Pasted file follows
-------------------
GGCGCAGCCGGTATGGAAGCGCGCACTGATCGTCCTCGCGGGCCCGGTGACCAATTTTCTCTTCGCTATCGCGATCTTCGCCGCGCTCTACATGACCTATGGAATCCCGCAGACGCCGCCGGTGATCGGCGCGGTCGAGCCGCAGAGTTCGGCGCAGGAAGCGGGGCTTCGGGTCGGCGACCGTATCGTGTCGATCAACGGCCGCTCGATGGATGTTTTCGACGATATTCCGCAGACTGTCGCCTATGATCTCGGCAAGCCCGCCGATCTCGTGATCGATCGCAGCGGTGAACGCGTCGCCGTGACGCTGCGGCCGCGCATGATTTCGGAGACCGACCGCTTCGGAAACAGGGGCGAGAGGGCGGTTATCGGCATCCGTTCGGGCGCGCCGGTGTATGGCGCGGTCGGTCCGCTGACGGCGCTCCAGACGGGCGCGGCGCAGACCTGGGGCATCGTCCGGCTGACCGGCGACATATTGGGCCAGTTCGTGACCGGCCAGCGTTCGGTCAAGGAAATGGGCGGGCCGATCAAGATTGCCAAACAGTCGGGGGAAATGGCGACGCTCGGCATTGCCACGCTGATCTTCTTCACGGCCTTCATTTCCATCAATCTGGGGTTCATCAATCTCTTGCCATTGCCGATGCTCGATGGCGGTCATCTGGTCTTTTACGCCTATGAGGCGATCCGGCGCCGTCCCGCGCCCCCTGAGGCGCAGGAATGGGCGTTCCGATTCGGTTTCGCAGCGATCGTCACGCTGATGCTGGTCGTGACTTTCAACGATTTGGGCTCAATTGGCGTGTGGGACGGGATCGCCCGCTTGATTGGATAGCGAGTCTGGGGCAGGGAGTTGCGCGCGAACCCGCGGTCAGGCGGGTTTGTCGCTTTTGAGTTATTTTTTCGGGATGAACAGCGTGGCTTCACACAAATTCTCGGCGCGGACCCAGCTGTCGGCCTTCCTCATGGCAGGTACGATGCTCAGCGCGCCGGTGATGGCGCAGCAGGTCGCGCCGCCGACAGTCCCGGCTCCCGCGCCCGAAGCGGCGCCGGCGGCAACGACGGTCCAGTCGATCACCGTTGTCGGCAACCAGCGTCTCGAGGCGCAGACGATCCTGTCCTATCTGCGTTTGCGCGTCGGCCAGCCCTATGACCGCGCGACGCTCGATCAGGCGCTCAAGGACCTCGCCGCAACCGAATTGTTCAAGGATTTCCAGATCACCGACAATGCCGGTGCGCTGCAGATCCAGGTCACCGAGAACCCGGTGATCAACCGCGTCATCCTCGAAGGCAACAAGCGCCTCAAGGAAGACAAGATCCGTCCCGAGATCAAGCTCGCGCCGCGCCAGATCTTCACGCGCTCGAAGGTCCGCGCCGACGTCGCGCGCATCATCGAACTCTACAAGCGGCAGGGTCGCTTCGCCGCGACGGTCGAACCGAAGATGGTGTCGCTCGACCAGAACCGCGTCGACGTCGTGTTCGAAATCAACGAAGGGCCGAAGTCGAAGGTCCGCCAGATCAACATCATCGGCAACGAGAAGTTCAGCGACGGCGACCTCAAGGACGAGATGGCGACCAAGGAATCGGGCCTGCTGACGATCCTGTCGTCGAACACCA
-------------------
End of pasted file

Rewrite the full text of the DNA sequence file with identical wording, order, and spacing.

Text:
GGCGCAGCCGGTATGGAAGCGCGCACTGATCGTCCTCGCGGGCCCGGTGACCAATTTTCTCTTCGCTATCGCGATCTTCGCCGCGCTCTACATGACCTATGGAATCCCGCAGACGCCGCCGGTGATCGGCGCGGTCGAGCCGCAGAGTTCGGCGCAGGAAGCGGGGCTTCGGGTCGGCGACCGTATCGTGTCGATCAACGGCCGCTCGATGGATGTTTTCGACGATATTCCGCAGACTGTCGCCTATGATCTCGGCAAGCCCGCCGATCTCGTGATCGATCGCAGCGGTGAACGCGTCGCCGTGACGCTGCGGCCGCGCATGATTTCGGAGACCGACCGCTTCGGAAACAGGGGCGAGAGGGCGGTTATCGGCATCCGTTCGGGCGCGCCGGTGTATGGCGCGGTCGGTCCGCTGACGGCGCTCCAGACGGGCGCGGCGCAGACCTGGGGCATCGTCCGGCTGACCGGCGACATATTGGGCCAGTTCGTGACCGGCCAGCGTTCGGTCAAGGAAATGGGCGGGCCGATCAAGATTGCCAAACAGTCGGGGGAAATGGCGACGCTCGGCATTGCCACGCTGATCTTCTTCACGGCCTTCATTTCCATCAATCTGGGGTTCATCAATCTCTTGCCATTGCCGATGCTCGATGGCGGTCATCTGGTCTTTTACGCCTATGAGGCGATCCGGCGCCGTCCCGCGCCCCCTGAGGCGCAGGAATGGGCGTTCCGATTCGGTTTCGCAGCGATCGTCACGCTGATGCTGGTCGTGACTTTCAACGATTTGGGCTCAATTGGCGTGTGGGACGGGATCGCCCGCTTGATTGGATAGCGAGTCTGGGGCAGGGAGTTGCGCGCGAACCCGCGGTCAGGCGGGTTTGTCGCTTTTGAGTTATTTTTTCGGGATGAACAGCGTGGCTTCACACAAATTCTCGGCGCGGACCCAGCTGTCGGCCTTCCTCATGGCAGGTACGATGCTCAGCGCGCCGGTGATGGCGCAGCAGGTCGCGCCGCCGACAGTCCCGGCTCCCGCGCCCGAAGCGGCGCCGGCGGCAACGACGGTCCAGTCGATCACCGTTGTCGGCAACCAGCGTCTCGAGGCGCAGACGATCCTGTCCTATCTGCGTTTGCGCGTCGGCCAGCCCTATGACCGCGCGACGCTCGATCAGGCGCTCAAGGACCTCGCCGCAACCGAATTGTTCAAGGATTTCCAGATCACCGACAATGCCGGTGCGCTGCAGATCCAGGTCACCGAGAACCCGGTGATCAACCGCGTCATCCTCGAAGGCAACAAGCGCCTCAAGGAAGACAAGATCCGTCCCGAGATCAAGCTCGCGCCGCGCCAGATCTTCACGCGCTCGAAGGTCCGCGCCGACGTCGCGCGCATCATCGAACTCTACAAGCGGCAGGGTCGCTTCGCCGCGACGGTCGAACCGAAGATGGTGTCGCTCGACCAGAACCGCGTCGACGTCGTGTTCGAAATCAACGAAGGGCCGAAGTCGAAGGTCCGCCAGATCAACATCATCGGCAACGAGAAGTTCAGCGACGGCGACCTCAAGGACGAGATGGCGACCAAGGAATCGGGCCTGCTGACGATCCTGTCGTCGAACACCA